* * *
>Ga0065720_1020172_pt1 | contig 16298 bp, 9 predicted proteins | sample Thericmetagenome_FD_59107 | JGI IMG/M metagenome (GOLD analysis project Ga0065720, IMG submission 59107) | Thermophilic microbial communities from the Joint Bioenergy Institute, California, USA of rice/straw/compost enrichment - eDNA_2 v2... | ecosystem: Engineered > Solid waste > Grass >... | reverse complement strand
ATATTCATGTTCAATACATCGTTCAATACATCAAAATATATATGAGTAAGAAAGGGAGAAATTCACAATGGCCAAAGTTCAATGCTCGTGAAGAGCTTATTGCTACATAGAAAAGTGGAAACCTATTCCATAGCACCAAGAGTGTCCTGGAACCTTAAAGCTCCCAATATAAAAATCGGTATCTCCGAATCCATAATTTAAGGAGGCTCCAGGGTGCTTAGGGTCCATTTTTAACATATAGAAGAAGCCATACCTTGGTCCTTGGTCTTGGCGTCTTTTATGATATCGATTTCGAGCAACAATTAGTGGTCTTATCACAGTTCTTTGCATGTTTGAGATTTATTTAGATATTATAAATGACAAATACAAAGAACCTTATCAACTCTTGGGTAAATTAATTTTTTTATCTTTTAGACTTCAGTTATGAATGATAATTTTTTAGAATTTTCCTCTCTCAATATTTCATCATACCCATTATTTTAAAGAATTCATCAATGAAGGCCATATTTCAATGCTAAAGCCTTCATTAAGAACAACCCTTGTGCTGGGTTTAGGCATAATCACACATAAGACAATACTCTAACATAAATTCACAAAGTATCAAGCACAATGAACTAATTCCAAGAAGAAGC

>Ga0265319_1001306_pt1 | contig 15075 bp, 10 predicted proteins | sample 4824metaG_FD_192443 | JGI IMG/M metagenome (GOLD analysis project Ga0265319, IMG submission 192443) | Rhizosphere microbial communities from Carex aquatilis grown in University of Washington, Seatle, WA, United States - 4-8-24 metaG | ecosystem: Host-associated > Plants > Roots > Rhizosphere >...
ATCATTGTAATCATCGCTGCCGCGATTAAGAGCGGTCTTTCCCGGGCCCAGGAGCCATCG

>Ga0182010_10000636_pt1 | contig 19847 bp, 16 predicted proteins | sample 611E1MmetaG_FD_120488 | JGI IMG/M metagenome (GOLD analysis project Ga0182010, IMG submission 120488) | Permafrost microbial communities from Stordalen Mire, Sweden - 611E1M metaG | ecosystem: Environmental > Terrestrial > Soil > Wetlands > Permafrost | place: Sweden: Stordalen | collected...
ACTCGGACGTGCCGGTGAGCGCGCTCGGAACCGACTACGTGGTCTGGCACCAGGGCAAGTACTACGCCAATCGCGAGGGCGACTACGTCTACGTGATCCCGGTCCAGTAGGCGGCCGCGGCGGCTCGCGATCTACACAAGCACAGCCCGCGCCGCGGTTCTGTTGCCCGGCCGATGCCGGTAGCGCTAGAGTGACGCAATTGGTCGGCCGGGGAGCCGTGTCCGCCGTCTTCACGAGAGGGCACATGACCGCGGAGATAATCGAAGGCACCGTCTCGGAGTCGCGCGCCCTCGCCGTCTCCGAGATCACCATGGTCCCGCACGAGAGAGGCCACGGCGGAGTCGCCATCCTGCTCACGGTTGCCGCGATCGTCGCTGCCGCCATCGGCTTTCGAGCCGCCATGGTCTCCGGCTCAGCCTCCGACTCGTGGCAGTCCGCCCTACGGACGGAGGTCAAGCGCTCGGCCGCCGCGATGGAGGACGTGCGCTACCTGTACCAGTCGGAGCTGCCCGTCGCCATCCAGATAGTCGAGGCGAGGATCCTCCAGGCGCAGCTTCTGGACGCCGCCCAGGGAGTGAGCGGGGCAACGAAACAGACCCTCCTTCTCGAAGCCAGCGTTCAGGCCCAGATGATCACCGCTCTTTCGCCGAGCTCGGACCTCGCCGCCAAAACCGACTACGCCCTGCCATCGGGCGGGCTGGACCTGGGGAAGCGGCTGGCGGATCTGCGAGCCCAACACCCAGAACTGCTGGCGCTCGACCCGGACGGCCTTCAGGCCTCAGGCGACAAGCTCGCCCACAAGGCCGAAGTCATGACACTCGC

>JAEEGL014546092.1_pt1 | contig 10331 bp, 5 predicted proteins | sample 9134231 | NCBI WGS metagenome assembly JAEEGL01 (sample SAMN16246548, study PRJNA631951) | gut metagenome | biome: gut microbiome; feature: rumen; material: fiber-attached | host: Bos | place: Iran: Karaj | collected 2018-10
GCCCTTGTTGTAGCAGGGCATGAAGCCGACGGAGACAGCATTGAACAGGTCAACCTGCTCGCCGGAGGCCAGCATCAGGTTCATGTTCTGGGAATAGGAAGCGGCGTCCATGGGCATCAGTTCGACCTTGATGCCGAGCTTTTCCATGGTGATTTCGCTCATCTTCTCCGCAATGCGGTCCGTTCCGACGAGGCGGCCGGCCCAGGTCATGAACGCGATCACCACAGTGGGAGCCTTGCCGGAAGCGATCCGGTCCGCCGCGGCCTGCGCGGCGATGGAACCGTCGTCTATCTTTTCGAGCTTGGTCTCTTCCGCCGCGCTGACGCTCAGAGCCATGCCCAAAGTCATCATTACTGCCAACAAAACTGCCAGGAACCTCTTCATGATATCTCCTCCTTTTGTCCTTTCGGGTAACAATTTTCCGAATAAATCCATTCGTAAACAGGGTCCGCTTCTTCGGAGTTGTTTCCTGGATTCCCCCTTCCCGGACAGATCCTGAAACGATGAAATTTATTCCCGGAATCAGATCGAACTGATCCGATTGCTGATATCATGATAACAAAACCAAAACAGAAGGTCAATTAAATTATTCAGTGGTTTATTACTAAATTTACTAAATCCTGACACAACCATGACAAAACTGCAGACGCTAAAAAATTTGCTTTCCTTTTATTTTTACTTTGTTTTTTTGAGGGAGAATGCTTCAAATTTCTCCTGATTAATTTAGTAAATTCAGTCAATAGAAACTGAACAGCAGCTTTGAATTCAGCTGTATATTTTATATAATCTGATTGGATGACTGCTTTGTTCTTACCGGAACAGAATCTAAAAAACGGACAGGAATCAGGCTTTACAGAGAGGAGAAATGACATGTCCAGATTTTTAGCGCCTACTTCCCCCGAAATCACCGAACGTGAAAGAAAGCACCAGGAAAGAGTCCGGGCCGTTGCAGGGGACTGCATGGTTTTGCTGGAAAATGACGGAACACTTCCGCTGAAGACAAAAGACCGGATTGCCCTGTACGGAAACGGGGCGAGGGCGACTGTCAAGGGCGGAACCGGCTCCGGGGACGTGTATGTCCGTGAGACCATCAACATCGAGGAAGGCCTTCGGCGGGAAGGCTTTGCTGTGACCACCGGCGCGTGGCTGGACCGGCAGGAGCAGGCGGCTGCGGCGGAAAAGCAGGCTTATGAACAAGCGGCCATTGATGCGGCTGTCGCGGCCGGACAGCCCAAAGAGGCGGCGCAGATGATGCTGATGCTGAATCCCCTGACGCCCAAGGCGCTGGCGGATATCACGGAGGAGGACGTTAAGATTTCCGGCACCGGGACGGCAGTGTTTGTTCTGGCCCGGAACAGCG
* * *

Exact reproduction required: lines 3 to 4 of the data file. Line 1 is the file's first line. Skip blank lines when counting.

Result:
>Ga0265319_1001306_pt1 | contig 15075 bp, 10 predicted proteins | sample 4824metaG_FD_192443 | JGI IMG/M metagenome (GOLD analysis project Ga0265319, IMG submission 192443) | Rhizosphere microbial communities from Carex aquatilis grown in University of Washington, Seatle, WA, United States - 4-8-24 metaG | ecosystem: Host-associated > Plants > Roots > Rhizosphere >...
ATCATTGTAATCATCGCTGCCGCGATTAAGAGCGGTCTTTCCCGGGCCCAGGAGCCATCG